Ajanta Cave Sixteen is known for its porch doorway that has images of two Goddesses carved on the pilasters. This cave features life-size figure of Buddha seated with his feet down the base. The large veranda in the cave leads to the hall, which houses six cells on each side.
The inner shrine of this cave houses a Giant Statue of Buddha in Abhaya Mudra, which is also called the teaching gesture. Painting on the left wall of this cave is considered to be one of the finest paintings in the world art. This painting depicts the wife of Gautama's cousin, Nanda, who is suffering from the shock after hearing the news of her husband becoming a monk.
Some of the other paintings on the walls of this cave include Buddha with a begging bowl, Prince Siddharth stretching the bow and descents of Buddha from the Tushita heaven. Another painting in this cave, called the Sutasama Jataka, narrates the story of the previous incarnation of Bodhisattva and the son of the King of Indraprastha, Sutasama.
Ajanta Cave Seventeen features a porch doorway, which has painting of seven past lives of Buddha with Maitreya. The painting on the left door is entirely different from that on the right door. Doorway of this cave is T-shaped and has an image of goddess supported by pilasters.
The shrine in this cave is supported by pillars, which are carved as well as painted. This shrine has image of Buddha seated in the Yogasana and hands held in the Dharmachakra Mudra. The image also has Bodhisattva attendants holding fly-whisks and dwarfs bringing garlands.
The floral work and geometric paintings in the cave depict that this cave was painted in the transition phase between Hinayana and Mahayana. Wall of this cave has a painting of Apsaras and the Flying Spirits floating across the sky. The popular painting of Indra and the Apsaras is among the major attractions of the cave. Another famous painting in the cave shows a king and queen with their attendants participating in a royal procession.
Painting that depicts another version of the Shada-danta Jataka, as that in cave 10, can also be seen in this cave. Wall of the cave is also adorned with painting of Prince Sinhala, who conquered Lanka and a scene showing the return of Buddha as a beggar to meet his wife and child.
Ajanta Cave Eighteen is famous for the painting of princess looking at her mirror. In this painting an Indian woman is shown grooming herself in front of a mirror. Another scene in this painting depicts the woman after she has done her grooming and her female attendants holding a tray. In this painting, a little child is looking at the woman from below.
Ajanta Cave Nineteen basically houses a Chaitya gathering hall, along with disfigured paintings and sculptures. The Chaitya gathering hall in this cave has intricate carving and pilasters. In the centre of this hall, there is a big stupa, on the base of which dancing dwarfs are carved.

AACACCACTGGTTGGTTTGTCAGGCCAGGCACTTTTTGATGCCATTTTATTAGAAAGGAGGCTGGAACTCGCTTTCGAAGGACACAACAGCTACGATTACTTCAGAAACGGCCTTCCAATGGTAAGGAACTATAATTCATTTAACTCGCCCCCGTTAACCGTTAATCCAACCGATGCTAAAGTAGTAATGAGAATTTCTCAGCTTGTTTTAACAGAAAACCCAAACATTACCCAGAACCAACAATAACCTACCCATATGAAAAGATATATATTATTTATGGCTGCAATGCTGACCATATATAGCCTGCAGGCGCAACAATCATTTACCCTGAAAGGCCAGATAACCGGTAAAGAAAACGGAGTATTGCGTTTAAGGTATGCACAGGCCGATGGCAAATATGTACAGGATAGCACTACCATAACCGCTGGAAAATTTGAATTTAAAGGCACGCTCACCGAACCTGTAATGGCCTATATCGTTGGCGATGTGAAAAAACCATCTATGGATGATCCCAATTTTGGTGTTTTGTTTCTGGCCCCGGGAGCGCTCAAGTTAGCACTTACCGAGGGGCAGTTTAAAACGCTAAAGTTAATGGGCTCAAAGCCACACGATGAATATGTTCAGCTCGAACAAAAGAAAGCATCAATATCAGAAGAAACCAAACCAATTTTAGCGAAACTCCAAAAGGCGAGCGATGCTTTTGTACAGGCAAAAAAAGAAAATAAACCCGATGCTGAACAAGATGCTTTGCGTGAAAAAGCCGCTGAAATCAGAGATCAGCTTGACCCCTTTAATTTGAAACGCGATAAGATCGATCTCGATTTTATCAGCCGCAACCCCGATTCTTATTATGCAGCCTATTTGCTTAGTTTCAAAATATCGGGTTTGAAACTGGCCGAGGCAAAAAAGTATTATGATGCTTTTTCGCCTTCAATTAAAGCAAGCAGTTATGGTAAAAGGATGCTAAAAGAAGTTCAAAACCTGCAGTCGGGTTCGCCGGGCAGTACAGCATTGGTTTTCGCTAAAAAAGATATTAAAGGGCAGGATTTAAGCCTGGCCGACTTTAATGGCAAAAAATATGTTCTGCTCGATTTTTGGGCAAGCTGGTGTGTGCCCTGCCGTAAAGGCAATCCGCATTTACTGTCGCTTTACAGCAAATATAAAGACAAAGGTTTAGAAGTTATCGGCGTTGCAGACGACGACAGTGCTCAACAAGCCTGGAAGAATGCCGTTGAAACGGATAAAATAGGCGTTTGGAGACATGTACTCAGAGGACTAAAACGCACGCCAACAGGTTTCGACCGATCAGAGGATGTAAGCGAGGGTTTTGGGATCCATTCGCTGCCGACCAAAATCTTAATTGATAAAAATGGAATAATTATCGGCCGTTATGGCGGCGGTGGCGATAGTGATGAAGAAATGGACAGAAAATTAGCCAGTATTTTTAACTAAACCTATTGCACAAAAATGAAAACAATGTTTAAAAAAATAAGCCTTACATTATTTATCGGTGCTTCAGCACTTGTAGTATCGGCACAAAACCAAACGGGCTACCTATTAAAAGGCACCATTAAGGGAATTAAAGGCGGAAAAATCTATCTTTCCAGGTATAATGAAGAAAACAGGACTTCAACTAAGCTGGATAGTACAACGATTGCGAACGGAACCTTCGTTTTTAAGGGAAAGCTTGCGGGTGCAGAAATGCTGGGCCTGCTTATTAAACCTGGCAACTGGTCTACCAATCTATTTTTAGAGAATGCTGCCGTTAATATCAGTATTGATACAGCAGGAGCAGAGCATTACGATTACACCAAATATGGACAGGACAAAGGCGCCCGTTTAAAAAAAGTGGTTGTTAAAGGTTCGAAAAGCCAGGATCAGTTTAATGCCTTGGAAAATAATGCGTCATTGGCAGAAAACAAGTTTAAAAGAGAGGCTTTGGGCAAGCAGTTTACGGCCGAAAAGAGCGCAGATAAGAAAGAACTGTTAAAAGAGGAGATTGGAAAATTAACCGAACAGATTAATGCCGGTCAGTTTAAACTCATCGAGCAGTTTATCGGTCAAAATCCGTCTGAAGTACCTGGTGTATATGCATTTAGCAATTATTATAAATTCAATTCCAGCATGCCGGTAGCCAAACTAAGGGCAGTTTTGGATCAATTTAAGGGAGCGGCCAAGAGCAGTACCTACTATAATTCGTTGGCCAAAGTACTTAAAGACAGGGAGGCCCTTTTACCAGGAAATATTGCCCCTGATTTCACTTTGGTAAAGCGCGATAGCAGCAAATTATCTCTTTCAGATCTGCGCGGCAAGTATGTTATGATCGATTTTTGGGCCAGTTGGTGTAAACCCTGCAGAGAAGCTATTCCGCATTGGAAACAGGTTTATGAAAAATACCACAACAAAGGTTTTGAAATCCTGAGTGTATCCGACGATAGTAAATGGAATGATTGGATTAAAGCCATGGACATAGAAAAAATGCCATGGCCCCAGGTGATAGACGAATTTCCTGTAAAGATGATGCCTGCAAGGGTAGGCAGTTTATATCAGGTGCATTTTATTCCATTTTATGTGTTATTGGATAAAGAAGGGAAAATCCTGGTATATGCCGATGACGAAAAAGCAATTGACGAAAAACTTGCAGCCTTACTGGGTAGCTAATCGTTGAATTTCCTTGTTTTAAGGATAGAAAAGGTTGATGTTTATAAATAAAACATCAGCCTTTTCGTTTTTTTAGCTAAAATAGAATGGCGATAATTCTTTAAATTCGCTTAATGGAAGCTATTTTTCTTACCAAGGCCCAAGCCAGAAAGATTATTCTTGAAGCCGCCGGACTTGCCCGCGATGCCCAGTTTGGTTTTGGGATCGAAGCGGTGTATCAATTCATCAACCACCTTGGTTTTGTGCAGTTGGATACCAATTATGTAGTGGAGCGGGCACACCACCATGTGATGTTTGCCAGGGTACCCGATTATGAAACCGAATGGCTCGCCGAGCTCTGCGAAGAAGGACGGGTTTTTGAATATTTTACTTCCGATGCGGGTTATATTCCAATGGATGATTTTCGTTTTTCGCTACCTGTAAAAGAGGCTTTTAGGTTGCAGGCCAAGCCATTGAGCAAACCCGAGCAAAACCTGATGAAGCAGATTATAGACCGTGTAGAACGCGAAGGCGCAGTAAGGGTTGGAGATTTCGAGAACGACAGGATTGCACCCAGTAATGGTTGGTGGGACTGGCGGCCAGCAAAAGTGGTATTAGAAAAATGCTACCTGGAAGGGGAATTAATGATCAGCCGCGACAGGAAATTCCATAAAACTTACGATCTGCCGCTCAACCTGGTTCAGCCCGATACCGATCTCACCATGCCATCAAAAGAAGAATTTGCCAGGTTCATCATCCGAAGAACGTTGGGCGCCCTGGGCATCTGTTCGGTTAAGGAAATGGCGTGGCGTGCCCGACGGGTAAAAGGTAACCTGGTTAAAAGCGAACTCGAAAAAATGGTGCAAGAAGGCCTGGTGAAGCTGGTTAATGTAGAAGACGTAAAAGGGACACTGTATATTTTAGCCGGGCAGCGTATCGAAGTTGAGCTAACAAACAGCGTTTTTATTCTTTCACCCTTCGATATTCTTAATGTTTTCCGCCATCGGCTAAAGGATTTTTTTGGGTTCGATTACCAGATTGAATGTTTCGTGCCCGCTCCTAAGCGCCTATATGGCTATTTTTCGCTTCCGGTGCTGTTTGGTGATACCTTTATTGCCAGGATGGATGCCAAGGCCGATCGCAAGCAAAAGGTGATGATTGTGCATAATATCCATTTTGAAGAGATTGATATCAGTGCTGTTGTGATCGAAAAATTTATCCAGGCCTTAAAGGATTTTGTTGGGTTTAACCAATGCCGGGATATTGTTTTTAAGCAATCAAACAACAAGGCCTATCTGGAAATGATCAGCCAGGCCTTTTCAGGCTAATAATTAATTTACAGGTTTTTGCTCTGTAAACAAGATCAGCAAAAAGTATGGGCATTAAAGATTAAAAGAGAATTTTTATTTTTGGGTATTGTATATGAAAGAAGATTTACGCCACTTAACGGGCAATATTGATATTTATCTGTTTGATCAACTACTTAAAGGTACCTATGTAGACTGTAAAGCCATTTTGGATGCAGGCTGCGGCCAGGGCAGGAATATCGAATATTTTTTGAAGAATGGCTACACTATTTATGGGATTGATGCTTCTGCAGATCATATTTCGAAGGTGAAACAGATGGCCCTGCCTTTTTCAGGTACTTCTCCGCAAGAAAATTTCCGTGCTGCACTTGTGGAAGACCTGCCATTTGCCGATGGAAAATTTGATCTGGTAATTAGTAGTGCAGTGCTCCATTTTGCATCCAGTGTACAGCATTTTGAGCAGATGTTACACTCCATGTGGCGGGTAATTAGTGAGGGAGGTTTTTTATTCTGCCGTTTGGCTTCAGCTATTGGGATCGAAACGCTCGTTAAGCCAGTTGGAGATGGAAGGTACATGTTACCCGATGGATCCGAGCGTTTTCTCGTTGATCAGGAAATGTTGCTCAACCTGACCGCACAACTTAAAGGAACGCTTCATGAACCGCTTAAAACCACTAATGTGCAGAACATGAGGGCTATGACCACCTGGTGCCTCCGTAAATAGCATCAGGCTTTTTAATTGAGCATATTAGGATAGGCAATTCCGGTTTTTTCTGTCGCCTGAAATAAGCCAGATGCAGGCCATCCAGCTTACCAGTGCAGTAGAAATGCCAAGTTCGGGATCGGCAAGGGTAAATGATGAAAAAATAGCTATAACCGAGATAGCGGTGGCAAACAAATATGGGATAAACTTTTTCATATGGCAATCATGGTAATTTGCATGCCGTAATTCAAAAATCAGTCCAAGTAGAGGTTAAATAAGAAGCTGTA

Under the arched Chaitya window, the sculpture of solemn Buddha is carved. Below the Buddha are the carvings of urchins, who have a cheerful expression. Another attraction of this cave is the statue of Standing Buddha atop the tall stupa, which is crowned with an umbrella that touches the roof. The painting of Naga king with his queen and attendants is another major attraction of the cave.
Cave Twenty One:
Ajanta Cave Twenty One also features a Chaitya gathering hall that dates back to 5th and 6th century AD. The verandah (gallery) of the hall opens into a court, which comprises colonnade that is supported by 26 pillars to form aisles. This hall also houses a cylindrical stupa with a passage for circumambulation.
The left wall of the cave has a large statue of dead Buddha, which is known as Buddha in Parinirvana. On the same wall there is a relief sculpture called ‘Temptation of Buddha’, by the demon Mara.
Cave Twenty Four:
Ajanta Cave Twenty Four is known for its unfinished pillars that are situated in the front of an aisle. This cave is ideal for learning about the evolution of the pillar style, as visitors can find simple earliest pillars as well as complex octagonal pillars.
This cave also features pilaster at right end of the porch, which has beautiful carvings on them. The carvings at this cave are incomplete as patronage at Ajanta was ceased in the late 7th century.
Cave Twenty Six:
Ajanta Cave Twenty Six dates back to 5th century and has the Chaitya Horseshoe arch where various images of the Buddha are sculpted. These caves have circumambulatory passage, walls of which feature paintings that depict Sravasti Miracle.
Another painting that forms a major attraction is of the Nagas, Nanda and Anupananda, who are shown holding a stem of lotus. The stem of lotus flower has been depicted as the cosmic axis on which the Buddha is seated.
Inside the caves, the first pillar on the left side has a carving of goddess standing under a fully blossomed tree. Furthermore, the caves also feature Buddha head with curly hair and large ear lobes.
Cave Twenty Seven:
Ajanta Cave Twenty Seven boasts a Naga Dwarpala on the outer flank of the shrine. This cave also features a porched doorway, which resembles the shrine doorway of cave 2.